-The Fountain: From the viewpoint of a film geek alone, this movie has everything a fantasy fan could want: Multiple timelines, the fountain of youth, knights in armor, futuristic landscapes, Hugh Jackman and Darren Aronofsky. I don’t even know how to describe it, but then showed a full 10 minutes of the film and I was hooked.

-Superman Returns: Though it is still in the early stages of production, I daresay this was the best of the sneak peeks I saw (and it got the only standing ovation and encore viewing). Though I was skeptical early on about the new Superman outfit and the choice of such young actors, I was thoroughly won over by the end of Brian Singer’s discussion and the film clips. The movie has a classic hero plot (Superman returns from a long absence to find the world no longer needs him) and an Action comics-esque appearance made possible by the same technology as seen in Sky Captain. And the final scene of the clip made the entire screening room go ballistic with fanboy froth: Lex Luthor smirking over a piece of kryptonite. That is, Lex Luthor as played by batshit crazy Kevin Spacey (who is the most brilliant casting choice I could have ever imagined).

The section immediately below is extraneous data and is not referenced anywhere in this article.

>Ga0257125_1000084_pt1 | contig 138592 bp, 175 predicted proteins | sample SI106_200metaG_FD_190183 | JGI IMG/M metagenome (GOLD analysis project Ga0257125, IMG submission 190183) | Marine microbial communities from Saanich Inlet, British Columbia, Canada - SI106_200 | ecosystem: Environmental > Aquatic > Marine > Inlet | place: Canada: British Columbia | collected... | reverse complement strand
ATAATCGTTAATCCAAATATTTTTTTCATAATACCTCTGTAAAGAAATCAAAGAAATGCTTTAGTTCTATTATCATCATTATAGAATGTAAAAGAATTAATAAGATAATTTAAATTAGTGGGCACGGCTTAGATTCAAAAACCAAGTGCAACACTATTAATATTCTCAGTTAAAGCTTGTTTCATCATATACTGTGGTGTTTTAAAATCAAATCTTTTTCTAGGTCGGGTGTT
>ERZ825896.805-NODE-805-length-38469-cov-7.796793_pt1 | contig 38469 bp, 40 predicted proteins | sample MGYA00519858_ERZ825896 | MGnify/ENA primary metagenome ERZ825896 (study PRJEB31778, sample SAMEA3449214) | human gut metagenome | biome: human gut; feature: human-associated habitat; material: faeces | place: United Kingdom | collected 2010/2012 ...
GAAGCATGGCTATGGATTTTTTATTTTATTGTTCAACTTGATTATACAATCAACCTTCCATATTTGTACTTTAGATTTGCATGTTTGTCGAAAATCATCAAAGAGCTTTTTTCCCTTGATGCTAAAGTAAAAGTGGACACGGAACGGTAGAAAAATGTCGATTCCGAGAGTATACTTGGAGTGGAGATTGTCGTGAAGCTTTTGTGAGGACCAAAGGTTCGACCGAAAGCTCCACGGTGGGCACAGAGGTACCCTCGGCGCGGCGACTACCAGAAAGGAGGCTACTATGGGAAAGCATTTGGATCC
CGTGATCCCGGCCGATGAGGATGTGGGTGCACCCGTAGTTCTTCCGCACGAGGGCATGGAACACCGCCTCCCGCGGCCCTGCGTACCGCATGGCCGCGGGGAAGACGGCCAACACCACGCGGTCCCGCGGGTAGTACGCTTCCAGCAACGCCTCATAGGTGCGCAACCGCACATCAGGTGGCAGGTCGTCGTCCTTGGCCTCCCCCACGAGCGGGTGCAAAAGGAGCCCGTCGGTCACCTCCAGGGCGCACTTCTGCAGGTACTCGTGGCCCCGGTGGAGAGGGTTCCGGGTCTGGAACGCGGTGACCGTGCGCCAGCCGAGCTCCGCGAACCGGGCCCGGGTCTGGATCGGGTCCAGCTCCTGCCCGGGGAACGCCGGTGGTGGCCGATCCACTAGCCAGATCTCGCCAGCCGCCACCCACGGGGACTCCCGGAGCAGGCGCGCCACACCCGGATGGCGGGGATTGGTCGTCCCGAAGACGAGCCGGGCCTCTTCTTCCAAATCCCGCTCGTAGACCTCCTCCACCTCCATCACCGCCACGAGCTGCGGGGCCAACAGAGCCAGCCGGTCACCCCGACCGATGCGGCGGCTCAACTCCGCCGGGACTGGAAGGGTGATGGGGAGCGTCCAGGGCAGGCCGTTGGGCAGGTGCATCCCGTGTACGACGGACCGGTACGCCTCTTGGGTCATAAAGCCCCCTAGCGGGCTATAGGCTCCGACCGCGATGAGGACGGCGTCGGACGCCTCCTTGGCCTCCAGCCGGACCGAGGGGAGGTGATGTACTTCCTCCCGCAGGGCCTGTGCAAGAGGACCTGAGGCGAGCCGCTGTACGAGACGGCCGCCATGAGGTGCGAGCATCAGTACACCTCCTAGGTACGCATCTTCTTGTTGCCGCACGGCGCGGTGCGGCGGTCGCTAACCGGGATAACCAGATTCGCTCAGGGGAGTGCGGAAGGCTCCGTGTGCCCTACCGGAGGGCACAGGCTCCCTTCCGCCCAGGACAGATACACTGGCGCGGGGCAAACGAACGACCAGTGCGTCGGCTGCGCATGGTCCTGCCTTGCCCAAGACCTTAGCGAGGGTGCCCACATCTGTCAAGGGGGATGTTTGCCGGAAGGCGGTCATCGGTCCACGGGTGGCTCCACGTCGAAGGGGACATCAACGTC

King Kong: Really, all you needed to know was that Peter Jackson was directing a King Kong film. And all I have to do is tell you is that: Yes, it takes place in the past, yes the ape looks real, yes it takes place in both the jungle and the city and yes…Kong fights a goddamn dinosaur. All this, and Jack Black. You know you want it, baby

-A Scanner Darkly: I’ll admit my geeknorance by saying right off that I have never actually read Philip K. Dick’s novel, but I knew enough of it to go to this panel. From a purely movie nerd standpoint, it will be a tough one to market but a definite must-see. Brought to us by the creative team behind Waking Life, the film has rough, spectral animation laid over actual filmed performances, creating a dreamlike state. Featuring the same familiar Dick themes of existentialism, paranoia and free will, the movie, at the very least looks very sweet even if it may be hard to unravel. The animation is quite a bit better this time around, with stars Keanu Reeves (who was mercilessly ripped on by the panel audience), Winona Ryder, Woody Harrelson and Robert Downey, Jr. looking quite real.